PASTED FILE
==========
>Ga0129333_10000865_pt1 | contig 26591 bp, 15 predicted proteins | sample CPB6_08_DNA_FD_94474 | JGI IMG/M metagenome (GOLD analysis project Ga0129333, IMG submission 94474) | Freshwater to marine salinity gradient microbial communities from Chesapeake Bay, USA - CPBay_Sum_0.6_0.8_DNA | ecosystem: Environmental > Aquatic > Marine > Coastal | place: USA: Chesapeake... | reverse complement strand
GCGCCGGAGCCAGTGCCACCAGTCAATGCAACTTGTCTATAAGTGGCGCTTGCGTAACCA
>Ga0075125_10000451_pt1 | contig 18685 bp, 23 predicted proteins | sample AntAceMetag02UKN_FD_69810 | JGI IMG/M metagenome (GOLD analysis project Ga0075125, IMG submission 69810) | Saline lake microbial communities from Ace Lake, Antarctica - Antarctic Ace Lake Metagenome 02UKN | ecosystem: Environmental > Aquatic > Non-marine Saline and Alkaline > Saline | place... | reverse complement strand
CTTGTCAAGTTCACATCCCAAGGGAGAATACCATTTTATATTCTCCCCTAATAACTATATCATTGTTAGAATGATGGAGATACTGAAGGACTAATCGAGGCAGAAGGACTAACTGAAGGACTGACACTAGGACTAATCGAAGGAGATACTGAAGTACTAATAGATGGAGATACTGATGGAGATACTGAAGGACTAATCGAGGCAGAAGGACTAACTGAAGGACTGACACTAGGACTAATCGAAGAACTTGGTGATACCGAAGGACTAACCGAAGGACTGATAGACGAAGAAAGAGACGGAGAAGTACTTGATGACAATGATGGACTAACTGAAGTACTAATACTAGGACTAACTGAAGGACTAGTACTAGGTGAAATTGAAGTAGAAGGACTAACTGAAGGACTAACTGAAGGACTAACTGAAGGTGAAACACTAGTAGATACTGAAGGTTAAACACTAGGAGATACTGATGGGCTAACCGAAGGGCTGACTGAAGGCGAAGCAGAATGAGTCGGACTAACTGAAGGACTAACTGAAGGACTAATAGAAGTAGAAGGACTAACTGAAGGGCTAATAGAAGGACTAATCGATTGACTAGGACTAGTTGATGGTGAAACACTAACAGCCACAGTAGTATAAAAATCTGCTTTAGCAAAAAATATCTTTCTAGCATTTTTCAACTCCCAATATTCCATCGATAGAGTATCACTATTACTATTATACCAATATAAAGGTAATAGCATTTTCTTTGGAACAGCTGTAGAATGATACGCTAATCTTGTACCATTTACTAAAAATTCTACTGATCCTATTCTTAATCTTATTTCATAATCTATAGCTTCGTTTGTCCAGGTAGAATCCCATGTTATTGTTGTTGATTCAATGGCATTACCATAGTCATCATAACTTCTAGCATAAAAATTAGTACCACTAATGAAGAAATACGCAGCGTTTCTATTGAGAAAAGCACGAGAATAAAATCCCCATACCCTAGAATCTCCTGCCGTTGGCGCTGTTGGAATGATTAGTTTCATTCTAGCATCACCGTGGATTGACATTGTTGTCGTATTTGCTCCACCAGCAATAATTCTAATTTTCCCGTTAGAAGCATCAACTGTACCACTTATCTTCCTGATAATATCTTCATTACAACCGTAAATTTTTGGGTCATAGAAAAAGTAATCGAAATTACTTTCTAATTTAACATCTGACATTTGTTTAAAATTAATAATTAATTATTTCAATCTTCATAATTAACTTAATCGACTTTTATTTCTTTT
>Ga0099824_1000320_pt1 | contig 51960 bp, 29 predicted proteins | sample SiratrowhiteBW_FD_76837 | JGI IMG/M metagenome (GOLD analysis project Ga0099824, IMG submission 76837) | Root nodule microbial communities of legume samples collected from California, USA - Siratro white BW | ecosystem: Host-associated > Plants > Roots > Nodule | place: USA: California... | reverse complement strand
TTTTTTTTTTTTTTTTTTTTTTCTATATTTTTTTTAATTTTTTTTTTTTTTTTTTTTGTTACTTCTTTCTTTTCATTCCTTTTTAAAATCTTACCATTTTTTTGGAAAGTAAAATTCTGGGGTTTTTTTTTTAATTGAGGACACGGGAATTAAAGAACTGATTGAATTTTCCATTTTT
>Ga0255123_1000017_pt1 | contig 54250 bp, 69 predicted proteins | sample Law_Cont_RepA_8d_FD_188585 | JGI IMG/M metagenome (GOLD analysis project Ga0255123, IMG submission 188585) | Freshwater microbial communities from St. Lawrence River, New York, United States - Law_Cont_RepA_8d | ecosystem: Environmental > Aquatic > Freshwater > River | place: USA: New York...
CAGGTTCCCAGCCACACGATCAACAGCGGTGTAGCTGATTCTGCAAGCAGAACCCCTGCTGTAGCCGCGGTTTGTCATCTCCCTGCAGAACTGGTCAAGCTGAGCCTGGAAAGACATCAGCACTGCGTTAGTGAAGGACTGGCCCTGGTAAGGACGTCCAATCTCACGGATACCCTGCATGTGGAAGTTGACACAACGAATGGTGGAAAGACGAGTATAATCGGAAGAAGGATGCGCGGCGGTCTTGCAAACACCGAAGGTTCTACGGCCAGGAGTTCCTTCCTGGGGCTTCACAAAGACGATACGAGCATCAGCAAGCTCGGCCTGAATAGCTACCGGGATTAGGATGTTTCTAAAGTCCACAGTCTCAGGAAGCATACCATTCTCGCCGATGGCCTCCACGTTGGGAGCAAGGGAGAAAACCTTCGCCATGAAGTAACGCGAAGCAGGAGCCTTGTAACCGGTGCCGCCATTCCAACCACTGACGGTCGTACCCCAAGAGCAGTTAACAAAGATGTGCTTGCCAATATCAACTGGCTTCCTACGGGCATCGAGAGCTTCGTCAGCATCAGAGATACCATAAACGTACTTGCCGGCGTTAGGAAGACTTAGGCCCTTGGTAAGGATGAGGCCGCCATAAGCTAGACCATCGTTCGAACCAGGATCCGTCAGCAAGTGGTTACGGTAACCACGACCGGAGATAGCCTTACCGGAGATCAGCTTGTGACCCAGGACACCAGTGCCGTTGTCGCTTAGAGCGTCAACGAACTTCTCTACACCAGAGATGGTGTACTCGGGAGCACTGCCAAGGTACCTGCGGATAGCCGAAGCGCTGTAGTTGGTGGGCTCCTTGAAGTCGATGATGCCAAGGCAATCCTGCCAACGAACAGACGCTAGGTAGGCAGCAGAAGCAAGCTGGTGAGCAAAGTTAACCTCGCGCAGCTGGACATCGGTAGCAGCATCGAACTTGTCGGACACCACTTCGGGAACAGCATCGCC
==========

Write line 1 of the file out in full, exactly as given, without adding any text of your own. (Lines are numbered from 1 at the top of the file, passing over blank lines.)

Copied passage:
>Ga0129333_10000865_pt1 | contig 26591 bp, 15 predicted proteins | sample CPB6_08_DNA_FD_94474 | JGI IMG/M metagenome (GOLD analysis project Ga0129333, IMG submission 94474) | Freshwater to marine salinity gradient microbial communities from Chesapeake Bay, USA - CPBay_Sum_0.6_0.8_DNA | ecosystem: Environmental > Aquatic > Marine > Coastal | place: USA: Chesapeake... | reverse complement strand